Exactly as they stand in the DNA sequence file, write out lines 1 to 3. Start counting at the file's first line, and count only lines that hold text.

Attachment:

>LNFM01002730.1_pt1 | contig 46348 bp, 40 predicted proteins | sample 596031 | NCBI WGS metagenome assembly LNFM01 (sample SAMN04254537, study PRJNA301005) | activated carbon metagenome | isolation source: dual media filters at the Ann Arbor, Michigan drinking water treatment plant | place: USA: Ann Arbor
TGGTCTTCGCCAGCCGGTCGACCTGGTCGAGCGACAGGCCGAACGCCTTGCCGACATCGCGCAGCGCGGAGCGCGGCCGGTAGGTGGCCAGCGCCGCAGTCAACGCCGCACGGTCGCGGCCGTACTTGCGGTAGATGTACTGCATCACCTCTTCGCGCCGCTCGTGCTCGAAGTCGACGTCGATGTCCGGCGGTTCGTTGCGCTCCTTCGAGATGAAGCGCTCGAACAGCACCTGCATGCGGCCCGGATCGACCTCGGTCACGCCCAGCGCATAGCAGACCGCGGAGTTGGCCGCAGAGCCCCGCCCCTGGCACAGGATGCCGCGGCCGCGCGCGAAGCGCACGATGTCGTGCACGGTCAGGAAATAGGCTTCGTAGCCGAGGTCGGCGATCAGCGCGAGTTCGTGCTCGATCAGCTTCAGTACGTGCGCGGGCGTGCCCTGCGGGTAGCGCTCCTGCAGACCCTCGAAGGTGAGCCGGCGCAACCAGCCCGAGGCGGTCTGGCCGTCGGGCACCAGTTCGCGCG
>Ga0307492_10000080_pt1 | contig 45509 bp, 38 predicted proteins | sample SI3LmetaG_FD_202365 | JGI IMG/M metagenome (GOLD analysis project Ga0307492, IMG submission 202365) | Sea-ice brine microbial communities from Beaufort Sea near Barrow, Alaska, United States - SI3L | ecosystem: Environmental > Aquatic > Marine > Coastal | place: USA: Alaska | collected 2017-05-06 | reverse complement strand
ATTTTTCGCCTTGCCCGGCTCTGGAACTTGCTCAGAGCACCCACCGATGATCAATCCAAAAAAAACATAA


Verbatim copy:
>LNFM01002730.1_pt1 | contig 46348 bp, 40 predicted proteins | sample 596031 | NCBI WGS metagenome assembly LNFM01 (sample SAMN04254537, study PRJNA301005) | activated carbon metagenome | isolation source: dual media filters at the Ann Arbor, Michigan drinking water treatment plant | place: USA: Ann Arbor
TGGTCTTCGCCAGCCGGTCGACCTGGTCGAGCGACAGGCCGAACGCCTTGCCGACATCGCGCAGCGCGGAGCGCGGCCGGTAGGTGGCCAGCGCCGCAGTCAACGCCGCACGGTCGCGGCCGTACTTGCGGTAGATGTACTGCATCACCTCTTCGCGCCGCTCGTGCTCGAAGTCGACGTCGATGTCCGGCGGTTCGTTGCGCTCCTTCGAGATGAAGCGCTCGAACAGCACCTGCATGCGGCCCGGATCGACCTCGGTCACGCCCAGCGCATAGCAGACCGCGGAGTTGGCCGCAGAGCCCCGCCCCTGGCACAGGATGCCGCGGCCGCGCGCGAAGCGCACGATGTCGTGCACGGTCAGGAAATAGGCTTCGTAGCCGAGGTCGGCGATCAGCGCGAGTTCGTGCTCGATCAGCTTCAGTACGTGCGCGGGCGTGCCCTGCGGGTAGCGCTCCTGCAGACCCTCGAAGGTGAGCCGGCGCAACCAGCCCGAGGCGGTCTGGCCGTCGGGCACCAGTTCGCGCG
>Ga0307492_10000080_pt1 | contig 45509 bp, 38 predicted proteins | sample SI3LmetaG_FD_202365 | JGI IMG/M metagenome (GOLD analysis project Ga0307492, IMG submission 202365) | Sea-ice brine microbial communities from Beaufort Sea near Barrow, Alaska, United States - SI3L | ecosystem: Environmental > Aquatic > Marine > Coastal | place: USA: Alaska | collected 2017-05-06 | reverse complement strand